Nobel Laureate Explores Atomic Clocks in Live Webcast

On Nov. 4, Nobel Laureate Dr. David Wineland will explore the theoretical and technological know-how needed to build ultra-precise atomic clocks that might help enable a quantum revolution. 

Oct. 15, 2015 (Waterloo, Ontario, Canada) – An advanced atomic clock will neither gain nor lose a single second over the lifespan of the universe. Why does such incredible precision matter? On Nov. 4, join Nobel Laureate David Wineland as he discusses how atomic clocks – including an emerging breed of laser-based optical clocks – may enable revolutionary new technologies, including ultra-powerful quantum computers.

Wineland’s lecture, titled “Keeping Better Time: The Era of Optical Atomic Clocks,” is part of the Perimeter Institute Public Lecture Series, and will be webcast live Nov. 4 at 7 PM EST on the Perimeter Institute website and via partner organizations.

A co-winner of the 2012 Nobel Prize in Physics, Wineland has been a member of the Time and Frequency Division of the National Institute of Standards and Technology (NIST) since 1975, where he is a group leader and NIST Fellow. The long-held goal of his research is to increase the precision of atomic spectroscopy – the measurement of the frequencies of atoms’ characteristic vibrations.

Following his talk, Wineland will answer audience questions from the online and in-house audience – including questions submitted prior to and during the talk via Facebook  and Twitter (using the hashtag #piLIVE). Questions are welcomed from everyone – aspiring scientific explorers, school classes, physics buffs, and general science enthusiasts.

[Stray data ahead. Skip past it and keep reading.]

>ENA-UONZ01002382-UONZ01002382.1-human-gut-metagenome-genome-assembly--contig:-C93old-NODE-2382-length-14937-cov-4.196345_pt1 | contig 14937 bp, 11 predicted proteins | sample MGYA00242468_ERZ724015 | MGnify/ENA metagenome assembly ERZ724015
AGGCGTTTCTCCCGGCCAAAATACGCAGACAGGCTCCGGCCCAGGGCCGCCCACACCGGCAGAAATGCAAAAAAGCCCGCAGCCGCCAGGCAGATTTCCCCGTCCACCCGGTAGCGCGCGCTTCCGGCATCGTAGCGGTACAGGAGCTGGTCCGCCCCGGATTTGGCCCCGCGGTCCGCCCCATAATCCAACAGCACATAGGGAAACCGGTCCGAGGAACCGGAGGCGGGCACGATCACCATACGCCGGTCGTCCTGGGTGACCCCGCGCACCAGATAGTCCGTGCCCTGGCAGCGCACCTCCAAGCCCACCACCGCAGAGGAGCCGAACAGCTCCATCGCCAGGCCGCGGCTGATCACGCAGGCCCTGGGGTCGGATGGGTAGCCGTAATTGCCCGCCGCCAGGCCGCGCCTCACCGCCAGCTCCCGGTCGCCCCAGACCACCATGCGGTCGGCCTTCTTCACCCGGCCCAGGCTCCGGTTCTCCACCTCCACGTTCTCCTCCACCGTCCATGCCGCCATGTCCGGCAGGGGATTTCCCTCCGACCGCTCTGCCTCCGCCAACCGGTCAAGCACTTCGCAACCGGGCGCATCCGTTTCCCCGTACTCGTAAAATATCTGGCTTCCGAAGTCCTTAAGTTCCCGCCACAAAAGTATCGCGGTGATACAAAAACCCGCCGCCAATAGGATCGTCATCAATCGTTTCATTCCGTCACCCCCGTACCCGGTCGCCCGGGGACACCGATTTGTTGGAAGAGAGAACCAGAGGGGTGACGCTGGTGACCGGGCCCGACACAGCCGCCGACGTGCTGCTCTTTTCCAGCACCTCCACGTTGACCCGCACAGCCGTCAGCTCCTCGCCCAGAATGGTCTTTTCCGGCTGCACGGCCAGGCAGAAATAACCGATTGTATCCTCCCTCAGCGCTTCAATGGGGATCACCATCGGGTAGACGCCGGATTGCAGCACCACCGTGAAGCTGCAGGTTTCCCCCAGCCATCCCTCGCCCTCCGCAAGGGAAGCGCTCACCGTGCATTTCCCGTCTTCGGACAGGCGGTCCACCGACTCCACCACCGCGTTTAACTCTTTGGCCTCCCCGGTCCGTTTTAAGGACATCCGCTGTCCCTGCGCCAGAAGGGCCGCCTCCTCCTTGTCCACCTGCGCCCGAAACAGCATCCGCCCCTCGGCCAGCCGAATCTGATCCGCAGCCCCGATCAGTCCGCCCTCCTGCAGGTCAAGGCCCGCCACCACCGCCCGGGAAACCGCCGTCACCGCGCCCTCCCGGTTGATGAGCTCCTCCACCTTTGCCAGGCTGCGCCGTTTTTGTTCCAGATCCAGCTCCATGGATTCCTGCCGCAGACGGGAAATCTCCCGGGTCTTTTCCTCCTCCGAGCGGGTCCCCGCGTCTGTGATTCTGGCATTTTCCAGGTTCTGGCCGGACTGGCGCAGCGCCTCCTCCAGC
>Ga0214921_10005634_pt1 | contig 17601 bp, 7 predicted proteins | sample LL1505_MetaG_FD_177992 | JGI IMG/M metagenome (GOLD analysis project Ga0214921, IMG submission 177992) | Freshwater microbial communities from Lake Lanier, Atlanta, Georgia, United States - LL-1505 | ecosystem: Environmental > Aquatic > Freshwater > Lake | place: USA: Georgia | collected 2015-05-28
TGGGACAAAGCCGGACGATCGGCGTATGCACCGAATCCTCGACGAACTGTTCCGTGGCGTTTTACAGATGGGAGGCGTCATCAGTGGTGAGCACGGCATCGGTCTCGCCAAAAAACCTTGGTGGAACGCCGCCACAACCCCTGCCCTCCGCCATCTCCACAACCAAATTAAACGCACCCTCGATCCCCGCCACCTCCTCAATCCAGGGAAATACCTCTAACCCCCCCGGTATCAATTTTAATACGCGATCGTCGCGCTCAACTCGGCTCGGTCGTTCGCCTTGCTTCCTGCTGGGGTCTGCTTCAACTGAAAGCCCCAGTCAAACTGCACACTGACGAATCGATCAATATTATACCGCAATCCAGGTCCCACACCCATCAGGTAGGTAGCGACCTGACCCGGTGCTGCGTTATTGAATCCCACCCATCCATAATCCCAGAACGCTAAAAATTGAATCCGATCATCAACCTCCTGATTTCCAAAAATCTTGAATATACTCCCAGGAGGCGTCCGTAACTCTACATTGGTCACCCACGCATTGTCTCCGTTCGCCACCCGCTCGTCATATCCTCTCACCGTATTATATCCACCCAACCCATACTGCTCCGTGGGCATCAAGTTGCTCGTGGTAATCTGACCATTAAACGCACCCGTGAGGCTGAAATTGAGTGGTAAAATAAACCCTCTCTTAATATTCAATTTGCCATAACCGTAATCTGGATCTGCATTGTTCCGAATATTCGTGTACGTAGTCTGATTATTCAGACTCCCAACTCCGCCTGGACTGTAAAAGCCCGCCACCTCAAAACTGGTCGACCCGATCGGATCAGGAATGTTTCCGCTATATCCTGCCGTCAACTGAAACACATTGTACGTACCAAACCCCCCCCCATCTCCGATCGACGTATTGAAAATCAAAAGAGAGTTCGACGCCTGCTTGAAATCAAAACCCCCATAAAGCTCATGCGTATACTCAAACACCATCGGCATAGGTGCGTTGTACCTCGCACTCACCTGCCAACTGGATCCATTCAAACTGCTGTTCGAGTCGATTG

Click here to sign up for a reminder to tune-in to the live webcast.

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About Perimeter Institute

Perimeter Institute is the world’s largest research hub devoted to theoretical physics. The independent Institute was founded in 1999 to foster breakthroughs in the fundamental understanding of our universe, from the smallest particles to the entire cosmos. Research at Perimeter is motivated by the understanding that fundamental science advances human knowledge and catalyzes innovation, and that today’s theoretical physics is tomorrow’s technology. Located in the Region of Waterloo, the not-for-profit Institute is a unique public-private endeavour, including the Governments of Ontario and Canada, that enables cutting-edge research, trains the next generation of scientific pioneers, and shares the power of physics through award-winning educational outreach and public engagement.

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